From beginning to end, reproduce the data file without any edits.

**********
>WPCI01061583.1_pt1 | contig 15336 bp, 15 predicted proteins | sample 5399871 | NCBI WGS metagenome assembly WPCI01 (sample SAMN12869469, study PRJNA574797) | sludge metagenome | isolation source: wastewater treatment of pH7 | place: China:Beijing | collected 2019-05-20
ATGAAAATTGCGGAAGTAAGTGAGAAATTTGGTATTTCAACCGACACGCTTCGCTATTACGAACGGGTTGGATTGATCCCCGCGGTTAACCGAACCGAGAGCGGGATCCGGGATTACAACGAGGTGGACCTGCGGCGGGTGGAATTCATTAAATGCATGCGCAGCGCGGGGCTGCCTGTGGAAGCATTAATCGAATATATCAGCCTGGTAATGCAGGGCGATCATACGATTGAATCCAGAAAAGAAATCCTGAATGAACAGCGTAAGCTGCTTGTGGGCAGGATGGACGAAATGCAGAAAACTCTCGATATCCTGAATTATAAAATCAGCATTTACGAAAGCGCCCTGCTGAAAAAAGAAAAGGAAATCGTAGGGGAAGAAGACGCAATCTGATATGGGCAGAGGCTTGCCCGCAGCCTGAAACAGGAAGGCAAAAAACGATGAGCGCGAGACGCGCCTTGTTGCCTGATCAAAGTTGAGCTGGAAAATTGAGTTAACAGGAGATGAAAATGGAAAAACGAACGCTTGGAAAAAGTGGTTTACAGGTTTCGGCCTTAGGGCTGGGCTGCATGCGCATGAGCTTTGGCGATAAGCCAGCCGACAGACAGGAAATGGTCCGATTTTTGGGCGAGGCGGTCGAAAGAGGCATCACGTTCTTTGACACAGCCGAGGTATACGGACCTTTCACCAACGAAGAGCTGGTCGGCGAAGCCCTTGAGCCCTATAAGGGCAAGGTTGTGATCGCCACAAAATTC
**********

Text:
>WPCI01061583.1_pt1 | contig 15336 bp, 15 predicted proteins | sample 5399871 | NCBI WGS metagenome assembly WPCI01 (sample SAMN12869469, study PRJNA574797) | sludge metagenome | isolation source: wastewater treatment of pH7 | place: China:Beijing | collected 2019-05-20
ATGAAAATTGCGGAAGTAAGTGAGAAATTTGGTATTTCAACCGACACGCTTCGCTATTACGAACGGGTTGGATTGATCCCCGCGGTTAACCGAACCGAGAGCGGGATCCGGGATTACAACGAGGTGGACCTGCGGCGGGTGGAATTCATTAAATGCATGCGCAGCGCGGGGCTGCCTGTGGAAGCATTAATCGAATATATCAGCCTGGTAATGCAGGGCGATCATACGATTGAATCCAGAAAAGAAATCCTGAATGAACAGCGTAAGCTGCTTGTGGGCAGGATGGACGAAATGCAGAAAACTCTCGATATCCTGAATTATAAAATCAGCATTTACGAAAGCGCCCTGCTGAAAAAAGAAAAGGAAATCGTAGGGGAAGAAGACGCAATCTGATATGGGCAGAGGCTTGCCCGCAGCCTGAAACAGGAAGGCAAAAAACGATGAGCGCGAGACGCGCCTTGTTGCCTGATCAAAGTTGAGCTGGAAAATTGAGTTAACAGGAGATGAAAATGGAAAAACGAACGCTTGGAAAAAGTGGTTTACAGGTTTCGGCCTTAGGGCTGGGCTGCATGCGCATGAGCTTTGGCGATAAGCCAGCCGACAGACAGGAAATGGTCCGATTTTTGGGCGAGGCGGTCGAAAGAGGCATCACGTTCTTTGACACAGCCGAGGTATACGGACCTTTCACCAACGAAGAGCTGGTCGGCGAAGCCCTTGAGCCCTATAAGGGCAAGGTTGTGATCGCCACAAAATTC